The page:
Preparedness blog

Preparing Your Children for an Emergency

By Jeff and Amy Davis
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Disasters often strike quickly and without warning. Though sometimes it’s impossible to predict a disaster, you can always be prepared for one. The first step to help alleviate some of that stress is to start having regular discussions with your children about what to do. Teaching your kids their role in an emergency plan will help prepare them mentally and physically. Which will make surviving significantly more manageable.

Important Discussions to Have With Your Kids
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• Step-by-step plan of what to do in an earthquake
• Step-by-step plan of what to do in a tornado
• Step-by-step plan of what to do in a fire
• Responsibilities and tasks for each family member (make sure it is clear and easy to understand)
• Practice your plan every few months

Another essential step to preparing for any type of emergency situation is to keep up-to-date 72 hour kits in an easily accessible location at all times. You should have one 72-hour kit per person who lives in the home. With children in the home, it is important to have specific items that address their needs (medication, records, clothing, etc.)

What to Include in Your Kids 72-Hour Kit

• Food & Water (Remember that these items cannot be cooked or refrigerated)
• Crackers/Cereals – for munching!
• Clothing
• Hand warmers
• Change of Clothing (short and long sleeve shirts, pants, socks, jackets, etc.)
• Undergarments
• Rain coat/poncho
• Flashlights
• Walkie Talkie
• Light Sticks
• Medication (acetaminophen, Ibuprofen, asthma inhalers, children’s medication, etc.)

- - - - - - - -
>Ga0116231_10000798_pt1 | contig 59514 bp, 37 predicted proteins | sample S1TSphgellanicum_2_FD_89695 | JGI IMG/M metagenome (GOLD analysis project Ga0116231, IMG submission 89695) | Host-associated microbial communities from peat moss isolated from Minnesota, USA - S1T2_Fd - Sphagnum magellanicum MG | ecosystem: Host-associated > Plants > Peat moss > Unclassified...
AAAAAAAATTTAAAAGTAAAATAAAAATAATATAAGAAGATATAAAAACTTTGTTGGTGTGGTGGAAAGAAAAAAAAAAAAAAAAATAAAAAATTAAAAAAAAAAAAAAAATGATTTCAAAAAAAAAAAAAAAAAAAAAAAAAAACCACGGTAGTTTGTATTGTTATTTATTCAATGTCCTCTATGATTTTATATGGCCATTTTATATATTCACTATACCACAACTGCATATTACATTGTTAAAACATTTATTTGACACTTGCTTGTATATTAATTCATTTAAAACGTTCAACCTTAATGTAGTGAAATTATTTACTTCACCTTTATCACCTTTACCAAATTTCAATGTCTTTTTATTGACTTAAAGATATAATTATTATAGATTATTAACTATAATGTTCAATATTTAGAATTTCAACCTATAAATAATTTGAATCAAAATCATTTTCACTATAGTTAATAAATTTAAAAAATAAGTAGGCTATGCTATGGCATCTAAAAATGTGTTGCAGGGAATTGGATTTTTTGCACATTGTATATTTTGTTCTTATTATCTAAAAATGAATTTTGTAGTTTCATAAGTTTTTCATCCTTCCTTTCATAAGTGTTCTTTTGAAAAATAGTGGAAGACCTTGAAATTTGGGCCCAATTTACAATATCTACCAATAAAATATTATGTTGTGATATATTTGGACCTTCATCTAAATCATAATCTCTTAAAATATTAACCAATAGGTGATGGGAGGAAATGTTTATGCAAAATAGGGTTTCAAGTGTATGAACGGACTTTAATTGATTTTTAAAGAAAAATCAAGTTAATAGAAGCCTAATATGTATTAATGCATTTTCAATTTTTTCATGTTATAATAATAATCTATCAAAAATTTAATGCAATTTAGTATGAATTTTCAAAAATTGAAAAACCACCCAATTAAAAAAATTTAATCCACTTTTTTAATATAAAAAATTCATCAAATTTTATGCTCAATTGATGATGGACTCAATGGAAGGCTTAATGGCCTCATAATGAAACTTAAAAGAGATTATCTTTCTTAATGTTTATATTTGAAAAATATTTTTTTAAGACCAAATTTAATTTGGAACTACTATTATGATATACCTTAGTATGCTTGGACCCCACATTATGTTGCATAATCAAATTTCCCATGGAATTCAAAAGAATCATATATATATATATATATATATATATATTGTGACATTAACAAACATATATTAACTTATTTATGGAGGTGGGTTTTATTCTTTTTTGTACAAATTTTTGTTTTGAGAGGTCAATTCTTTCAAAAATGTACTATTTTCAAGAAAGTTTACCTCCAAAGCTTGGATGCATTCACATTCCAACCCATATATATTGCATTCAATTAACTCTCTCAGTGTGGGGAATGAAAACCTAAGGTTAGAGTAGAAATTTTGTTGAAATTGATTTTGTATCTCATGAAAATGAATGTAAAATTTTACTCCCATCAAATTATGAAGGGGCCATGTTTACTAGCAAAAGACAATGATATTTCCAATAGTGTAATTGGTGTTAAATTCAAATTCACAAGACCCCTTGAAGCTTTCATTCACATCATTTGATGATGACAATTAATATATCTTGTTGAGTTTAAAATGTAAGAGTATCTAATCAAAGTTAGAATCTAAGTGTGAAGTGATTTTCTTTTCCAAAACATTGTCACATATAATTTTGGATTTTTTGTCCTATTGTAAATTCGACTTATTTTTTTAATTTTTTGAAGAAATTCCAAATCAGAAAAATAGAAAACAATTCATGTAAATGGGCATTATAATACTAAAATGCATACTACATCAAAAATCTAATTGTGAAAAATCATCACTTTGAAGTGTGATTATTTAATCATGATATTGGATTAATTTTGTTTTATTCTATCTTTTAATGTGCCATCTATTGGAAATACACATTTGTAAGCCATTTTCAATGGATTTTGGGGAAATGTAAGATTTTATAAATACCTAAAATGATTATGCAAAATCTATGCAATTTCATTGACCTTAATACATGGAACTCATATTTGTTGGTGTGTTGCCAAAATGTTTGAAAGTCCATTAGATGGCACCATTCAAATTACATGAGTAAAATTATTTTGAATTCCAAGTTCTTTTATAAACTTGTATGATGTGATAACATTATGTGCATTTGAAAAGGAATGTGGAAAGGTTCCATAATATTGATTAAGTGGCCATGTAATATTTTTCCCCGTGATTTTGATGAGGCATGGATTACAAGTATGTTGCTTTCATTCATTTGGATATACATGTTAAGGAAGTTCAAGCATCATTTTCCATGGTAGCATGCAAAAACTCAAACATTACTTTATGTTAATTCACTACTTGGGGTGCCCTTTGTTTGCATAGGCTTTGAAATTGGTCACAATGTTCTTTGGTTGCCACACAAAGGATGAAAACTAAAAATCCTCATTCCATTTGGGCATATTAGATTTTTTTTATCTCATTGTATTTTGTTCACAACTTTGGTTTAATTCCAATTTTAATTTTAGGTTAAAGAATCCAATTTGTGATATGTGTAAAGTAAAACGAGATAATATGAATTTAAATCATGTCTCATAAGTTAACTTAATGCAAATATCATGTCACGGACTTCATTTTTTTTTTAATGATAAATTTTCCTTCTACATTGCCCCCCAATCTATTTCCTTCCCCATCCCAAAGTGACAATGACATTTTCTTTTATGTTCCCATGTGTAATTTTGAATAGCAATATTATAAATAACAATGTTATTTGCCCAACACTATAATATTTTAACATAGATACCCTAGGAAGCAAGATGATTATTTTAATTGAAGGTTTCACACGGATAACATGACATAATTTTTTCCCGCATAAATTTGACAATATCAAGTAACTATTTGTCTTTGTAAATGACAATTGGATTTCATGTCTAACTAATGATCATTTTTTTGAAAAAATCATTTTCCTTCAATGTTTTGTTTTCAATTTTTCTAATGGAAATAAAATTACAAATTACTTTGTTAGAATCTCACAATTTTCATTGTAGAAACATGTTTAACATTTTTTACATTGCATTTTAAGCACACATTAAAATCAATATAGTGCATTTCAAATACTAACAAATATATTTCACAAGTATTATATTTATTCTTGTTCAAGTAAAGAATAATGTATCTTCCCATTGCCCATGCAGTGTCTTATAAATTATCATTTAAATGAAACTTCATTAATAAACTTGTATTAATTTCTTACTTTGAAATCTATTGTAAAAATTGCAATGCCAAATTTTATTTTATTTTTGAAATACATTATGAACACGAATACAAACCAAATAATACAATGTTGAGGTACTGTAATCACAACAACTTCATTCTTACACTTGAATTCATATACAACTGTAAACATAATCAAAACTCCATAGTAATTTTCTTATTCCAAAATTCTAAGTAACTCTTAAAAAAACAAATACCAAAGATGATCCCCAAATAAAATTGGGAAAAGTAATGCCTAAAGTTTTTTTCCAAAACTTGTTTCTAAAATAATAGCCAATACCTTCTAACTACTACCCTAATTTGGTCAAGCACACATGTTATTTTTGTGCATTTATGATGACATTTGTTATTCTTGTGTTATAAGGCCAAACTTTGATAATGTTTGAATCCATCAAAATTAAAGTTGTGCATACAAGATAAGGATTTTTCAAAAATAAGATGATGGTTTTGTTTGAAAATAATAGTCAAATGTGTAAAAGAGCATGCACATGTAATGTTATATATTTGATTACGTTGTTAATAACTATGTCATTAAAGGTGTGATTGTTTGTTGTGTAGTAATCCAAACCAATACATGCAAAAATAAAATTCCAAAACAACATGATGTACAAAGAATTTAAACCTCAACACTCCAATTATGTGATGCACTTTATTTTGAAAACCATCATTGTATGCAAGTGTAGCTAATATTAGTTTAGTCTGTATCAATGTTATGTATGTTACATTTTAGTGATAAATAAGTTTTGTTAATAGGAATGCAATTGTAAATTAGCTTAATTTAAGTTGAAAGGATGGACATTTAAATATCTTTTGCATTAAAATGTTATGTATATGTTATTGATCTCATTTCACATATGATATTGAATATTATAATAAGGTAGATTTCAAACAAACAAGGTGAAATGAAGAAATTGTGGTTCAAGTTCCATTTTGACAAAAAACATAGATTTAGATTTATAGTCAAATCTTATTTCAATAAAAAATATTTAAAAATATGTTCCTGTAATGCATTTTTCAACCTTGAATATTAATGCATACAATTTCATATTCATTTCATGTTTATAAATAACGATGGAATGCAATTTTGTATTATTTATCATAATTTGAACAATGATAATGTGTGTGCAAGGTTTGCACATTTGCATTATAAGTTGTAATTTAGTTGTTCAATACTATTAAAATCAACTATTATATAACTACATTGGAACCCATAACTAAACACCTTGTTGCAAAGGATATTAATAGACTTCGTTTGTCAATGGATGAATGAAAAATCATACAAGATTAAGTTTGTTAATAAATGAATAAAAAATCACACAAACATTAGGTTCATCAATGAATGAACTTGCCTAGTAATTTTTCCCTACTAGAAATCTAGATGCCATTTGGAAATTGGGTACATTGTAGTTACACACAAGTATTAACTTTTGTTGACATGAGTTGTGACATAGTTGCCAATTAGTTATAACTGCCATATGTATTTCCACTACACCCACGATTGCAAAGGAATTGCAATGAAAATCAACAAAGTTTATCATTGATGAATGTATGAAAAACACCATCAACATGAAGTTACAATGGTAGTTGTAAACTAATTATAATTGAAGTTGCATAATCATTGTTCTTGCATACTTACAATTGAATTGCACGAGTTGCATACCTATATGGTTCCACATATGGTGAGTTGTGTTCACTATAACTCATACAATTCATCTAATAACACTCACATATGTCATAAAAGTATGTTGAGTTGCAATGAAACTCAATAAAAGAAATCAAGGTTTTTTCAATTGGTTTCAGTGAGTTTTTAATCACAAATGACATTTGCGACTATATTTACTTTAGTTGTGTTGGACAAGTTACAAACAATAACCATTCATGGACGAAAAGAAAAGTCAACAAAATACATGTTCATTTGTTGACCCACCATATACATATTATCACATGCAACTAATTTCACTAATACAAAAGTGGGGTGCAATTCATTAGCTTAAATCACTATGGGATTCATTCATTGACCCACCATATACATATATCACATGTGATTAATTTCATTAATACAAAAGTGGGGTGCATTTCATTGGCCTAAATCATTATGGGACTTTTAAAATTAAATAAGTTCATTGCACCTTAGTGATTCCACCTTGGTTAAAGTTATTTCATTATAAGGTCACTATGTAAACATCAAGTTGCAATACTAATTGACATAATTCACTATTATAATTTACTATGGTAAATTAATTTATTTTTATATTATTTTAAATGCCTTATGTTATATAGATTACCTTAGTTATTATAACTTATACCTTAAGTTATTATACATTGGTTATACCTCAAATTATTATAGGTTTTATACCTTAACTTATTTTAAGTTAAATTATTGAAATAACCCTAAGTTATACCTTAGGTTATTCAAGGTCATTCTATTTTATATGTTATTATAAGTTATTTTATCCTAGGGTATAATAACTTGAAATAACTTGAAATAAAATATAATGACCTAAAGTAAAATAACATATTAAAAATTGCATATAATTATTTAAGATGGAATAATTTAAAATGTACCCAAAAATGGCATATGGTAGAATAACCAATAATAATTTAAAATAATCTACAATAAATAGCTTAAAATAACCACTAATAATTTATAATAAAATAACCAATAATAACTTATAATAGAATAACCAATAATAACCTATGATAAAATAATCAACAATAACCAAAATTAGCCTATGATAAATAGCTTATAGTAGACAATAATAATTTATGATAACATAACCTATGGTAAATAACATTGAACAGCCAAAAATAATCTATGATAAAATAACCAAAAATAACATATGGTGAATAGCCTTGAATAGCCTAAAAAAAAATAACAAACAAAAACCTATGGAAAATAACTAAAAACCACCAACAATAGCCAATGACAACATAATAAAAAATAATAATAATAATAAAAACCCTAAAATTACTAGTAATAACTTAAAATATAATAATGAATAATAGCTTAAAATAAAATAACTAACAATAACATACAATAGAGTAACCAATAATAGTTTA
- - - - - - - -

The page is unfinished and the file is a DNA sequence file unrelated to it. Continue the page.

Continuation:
• Prescription Medication (3-5 days)
• Copy of legal documents (birth certificate, passports, immunization records, etc.)
• Small, lightweight toys and games for kids (will help keep them entertained and calm)

Practice preparing Your Home for a Fire

  • Draw a detailed map indicating at least two ways out of every room
  • Agree on a location outside of the home where everyone should meet after a fire
  • Practice your escape plan at least twice a year

Practice preparing your Home for an Earthquake

  • Teach children to duck and cover under secure pieces of furniture for protection during an earthquake
  • Duck under sturdy furniture, hold onto the table or desk leg
  • Practice your escape plan at least twice a year

Practice preparing your Home for a Tornado

  • Pick a safe room in your home (preferably a basement, storm cellar or room with no windows)
  • Practice staying in the room for a few extended periods of time
  • Practice your plan at least twice a year

When teaching your children how to prepare and react to a natural disaster, make sure that they understand how important it is to follow all of your directions and that their safety depends on your guidance. The more you talk about preparing, the easier it will be for them to handle an actual emergency.

5 years ago
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